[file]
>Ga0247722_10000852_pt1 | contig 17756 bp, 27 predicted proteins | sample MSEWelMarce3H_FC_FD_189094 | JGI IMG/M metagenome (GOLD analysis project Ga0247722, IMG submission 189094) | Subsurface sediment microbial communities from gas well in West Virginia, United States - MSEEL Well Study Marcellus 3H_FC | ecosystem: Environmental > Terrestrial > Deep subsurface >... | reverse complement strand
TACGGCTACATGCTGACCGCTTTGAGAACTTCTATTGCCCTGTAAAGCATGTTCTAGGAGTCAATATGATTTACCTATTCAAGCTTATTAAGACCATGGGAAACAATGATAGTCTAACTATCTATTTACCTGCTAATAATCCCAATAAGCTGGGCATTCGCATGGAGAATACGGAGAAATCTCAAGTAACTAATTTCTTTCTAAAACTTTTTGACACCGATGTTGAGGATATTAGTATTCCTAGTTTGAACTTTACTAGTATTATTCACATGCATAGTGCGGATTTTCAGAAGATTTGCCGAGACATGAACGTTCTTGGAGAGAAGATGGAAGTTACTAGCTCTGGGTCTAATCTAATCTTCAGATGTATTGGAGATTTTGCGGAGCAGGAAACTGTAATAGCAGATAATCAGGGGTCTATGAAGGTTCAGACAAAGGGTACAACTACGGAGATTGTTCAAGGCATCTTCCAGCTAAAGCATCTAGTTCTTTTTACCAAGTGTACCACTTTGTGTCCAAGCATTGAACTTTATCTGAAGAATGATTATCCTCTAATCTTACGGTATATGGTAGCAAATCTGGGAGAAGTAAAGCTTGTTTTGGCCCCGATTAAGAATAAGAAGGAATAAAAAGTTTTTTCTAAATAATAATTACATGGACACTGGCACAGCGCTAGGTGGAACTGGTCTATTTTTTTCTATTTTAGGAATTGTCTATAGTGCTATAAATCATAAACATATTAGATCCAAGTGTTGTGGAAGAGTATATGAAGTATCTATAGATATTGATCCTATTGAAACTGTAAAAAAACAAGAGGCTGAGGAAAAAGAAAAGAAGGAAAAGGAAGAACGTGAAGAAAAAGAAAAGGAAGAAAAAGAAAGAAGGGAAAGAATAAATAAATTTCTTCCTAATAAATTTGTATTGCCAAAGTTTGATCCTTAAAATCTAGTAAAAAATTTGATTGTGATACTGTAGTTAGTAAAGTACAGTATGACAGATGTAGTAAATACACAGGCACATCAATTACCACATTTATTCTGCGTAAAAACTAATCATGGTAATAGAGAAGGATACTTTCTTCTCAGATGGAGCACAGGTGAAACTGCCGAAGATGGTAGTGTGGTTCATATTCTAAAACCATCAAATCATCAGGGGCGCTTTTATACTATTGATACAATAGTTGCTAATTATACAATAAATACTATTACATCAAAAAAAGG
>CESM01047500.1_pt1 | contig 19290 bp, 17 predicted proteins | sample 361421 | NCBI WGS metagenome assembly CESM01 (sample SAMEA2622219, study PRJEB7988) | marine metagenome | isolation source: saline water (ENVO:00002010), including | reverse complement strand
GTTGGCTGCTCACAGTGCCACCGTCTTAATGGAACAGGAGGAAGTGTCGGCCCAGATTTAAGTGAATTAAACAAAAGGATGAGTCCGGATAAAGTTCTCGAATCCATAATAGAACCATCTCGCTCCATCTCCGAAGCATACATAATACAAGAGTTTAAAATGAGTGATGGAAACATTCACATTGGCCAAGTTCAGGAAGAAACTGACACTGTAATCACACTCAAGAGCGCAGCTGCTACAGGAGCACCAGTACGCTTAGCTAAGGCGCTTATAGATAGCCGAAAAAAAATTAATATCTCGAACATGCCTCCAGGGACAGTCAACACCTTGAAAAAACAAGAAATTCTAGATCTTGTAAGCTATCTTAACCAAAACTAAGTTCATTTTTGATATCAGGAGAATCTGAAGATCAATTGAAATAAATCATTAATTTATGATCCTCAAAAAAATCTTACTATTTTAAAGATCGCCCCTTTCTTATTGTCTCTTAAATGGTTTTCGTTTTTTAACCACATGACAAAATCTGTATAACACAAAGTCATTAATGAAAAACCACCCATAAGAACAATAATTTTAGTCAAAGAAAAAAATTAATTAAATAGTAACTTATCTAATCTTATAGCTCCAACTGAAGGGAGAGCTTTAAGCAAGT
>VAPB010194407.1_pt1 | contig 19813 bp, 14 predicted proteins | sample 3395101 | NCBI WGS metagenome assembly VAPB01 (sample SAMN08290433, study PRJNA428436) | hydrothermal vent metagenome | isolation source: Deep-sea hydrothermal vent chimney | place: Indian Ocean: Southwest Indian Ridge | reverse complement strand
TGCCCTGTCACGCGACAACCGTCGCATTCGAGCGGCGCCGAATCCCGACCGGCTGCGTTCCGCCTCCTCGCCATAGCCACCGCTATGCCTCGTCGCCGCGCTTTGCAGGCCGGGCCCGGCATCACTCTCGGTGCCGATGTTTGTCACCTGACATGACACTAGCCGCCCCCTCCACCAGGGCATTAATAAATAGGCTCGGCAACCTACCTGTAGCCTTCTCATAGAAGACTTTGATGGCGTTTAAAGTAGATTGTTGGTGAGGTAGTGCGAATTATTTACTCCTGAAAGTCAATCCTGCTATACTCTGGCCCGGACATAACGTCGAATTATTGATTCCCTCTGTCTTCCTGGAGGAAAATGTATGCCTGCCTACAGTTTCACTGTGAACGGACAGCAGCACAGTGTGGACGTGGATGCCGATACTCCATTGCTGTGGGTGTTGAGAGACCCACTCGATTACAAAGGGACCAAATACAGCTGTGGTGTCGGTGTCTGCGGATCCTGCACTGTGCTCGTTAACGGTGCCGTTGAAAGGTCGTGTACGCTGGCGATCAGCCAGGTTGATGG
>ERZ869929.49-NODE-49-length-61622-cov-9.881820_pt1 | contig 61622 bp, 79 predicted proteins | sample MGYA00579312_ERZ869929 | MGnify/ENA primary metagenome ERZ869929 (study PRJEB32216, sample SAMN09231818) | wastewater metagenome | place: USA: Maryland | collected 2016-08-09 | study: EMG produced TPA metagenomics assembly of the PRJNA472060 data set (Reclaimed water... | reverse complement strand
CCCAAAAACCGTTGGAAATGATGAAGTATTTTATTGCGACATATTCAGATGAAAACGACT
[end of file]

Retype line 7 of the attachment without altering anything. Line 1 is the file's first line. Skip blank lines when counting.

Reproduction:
>ERZ869929.49-NODE-49-length-61622-cov-9.881820_pt1 | contig 61622 bp, 79 predicted proteins | sample MGYA00579312_ERZ869929 | MGnify/ENA primary metagenome ERZ869929 (study PRJEB32216, sample SAMN09231818) | wastewater metagenome | place: USA: Maryland | collected 2016-08-09 | study: EMG produced TPA metagenomics assembly of the PRJNA472060 data set (Reclaimed water... | reverse complement strand